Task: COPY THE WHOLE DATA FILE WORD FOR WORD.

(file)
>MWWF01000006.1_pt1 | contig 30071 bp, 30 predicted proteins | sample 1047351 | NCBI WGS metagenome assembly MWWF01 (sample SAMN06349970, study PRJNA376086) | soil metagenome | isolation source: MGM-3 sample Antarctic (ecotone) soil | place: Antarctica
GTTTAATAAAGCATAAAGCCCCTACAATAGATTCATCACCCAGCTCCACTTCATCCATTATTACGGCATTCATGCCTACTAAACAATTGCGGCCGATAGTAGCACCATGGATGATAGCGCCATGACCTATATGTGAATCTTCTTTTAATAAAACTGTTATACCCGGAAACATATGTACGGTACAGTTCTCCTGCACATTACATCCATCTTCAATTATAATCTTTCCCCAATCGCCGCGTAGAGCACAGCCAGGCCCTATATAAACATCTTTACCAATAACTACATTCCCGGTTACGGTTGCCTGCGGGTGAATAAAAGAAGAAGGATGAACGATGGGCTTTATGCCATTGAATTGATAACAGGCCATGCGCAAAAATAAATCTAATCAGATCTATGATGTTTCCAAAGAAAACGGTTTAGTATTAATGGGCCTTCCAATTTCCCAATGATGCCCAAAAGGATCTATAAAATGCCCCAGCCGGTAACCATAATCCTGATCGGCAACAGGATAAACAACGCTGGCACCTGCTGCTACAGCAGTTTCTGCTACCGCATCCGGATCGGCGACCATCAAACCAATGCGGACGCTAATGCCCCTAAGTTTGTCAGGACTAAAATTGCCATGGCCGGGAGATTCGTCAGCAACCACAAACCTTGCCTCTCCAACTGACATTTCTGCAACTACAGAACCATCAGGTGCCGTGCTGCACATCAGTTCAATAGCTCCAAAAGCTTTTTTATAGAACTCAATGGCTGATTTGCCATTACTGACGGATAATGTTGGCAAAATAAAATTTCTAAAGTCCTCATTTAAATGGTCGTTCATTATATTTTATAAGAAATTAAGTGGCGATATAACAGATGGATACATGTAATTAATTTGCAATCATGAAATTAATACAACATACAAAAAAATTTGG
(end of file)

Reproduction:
>MWWF01000006.1_pt1 | contig 30071 bp, 30 predicted proteins | sample 1047351 | NCBI WGS metagenome assembly MWWF01 (sample SAMN06349970, study PRJNA376086) | soil metagenome | isolation source: MGM-3 sample Antarctic (ecotone) soil | place: Antarctica
GTTTAATAAAGCATAAAGCCCCTACAATAGATTCATCACCCAGCTCCACTTCATCCATTATTACGGCATTCATGCCTACTAAACAATTGCGGCCGATAGTAGCACCATGGATGATAGCGCCATGACCTATATGTGAATCTTCTTTTAATAAAACTGTTATACCCGGAAACATATGTACGGTACAGTTCTCCTGCACATTACATCCATCTTCAATTATAATCTTTCCCCAATCGCCGCGTAGAGCACAGCCAGGCCCTATATAAACATCTTTACCAATAACTACATTCCCGGTTACGGTTGCCTGCGGGTGAATAAAAGAAGAAGGATGAACGATGGGCTTTATGCCATTGAATTGATAACAGGCCATGCGCAAAAATAAATCTAATCAGATCTATGATGTTTCCAAAGAAAACGGTTTAGTATTAATGGGCCTTCCAATTTCCCAATGATGCCCAAAAGGATCTATAAAATGCCCCAGCCGGTAACCATAATCCTGATCGGCAACAGGATAAACAACGCTGGCACCTGCTGCTACAGCAGTTTCTGCTACCGCATCCGGATCGGCGACCATCAAACCAATGCGGACGCTAATGCCCCTAAGTTTGTCAGGACTAAAATTGCCATGGCCGGGAGATTCGTCAGCAACCACAAACCTTGCCTCTCCAACTGACATTTCTGCAACTACAGAACCATCAGGTGCCGTGCTGCACATCAGTTCAATAGCTCCAAAAGCTTTTTTATAGAACTCAATGGCTGATTTGCCATTACTGACGGATAATGTTGGCAAAATAAAATTTCTAAAGTCCTCATTTAAATGGTCGTTCATTATATTTTATAAGAAATTAAGTGGCGATATAACAGATGGATACATGTAATTAATTTGCAATCATGAAATTAATACAACATACAAAAAAATTTGG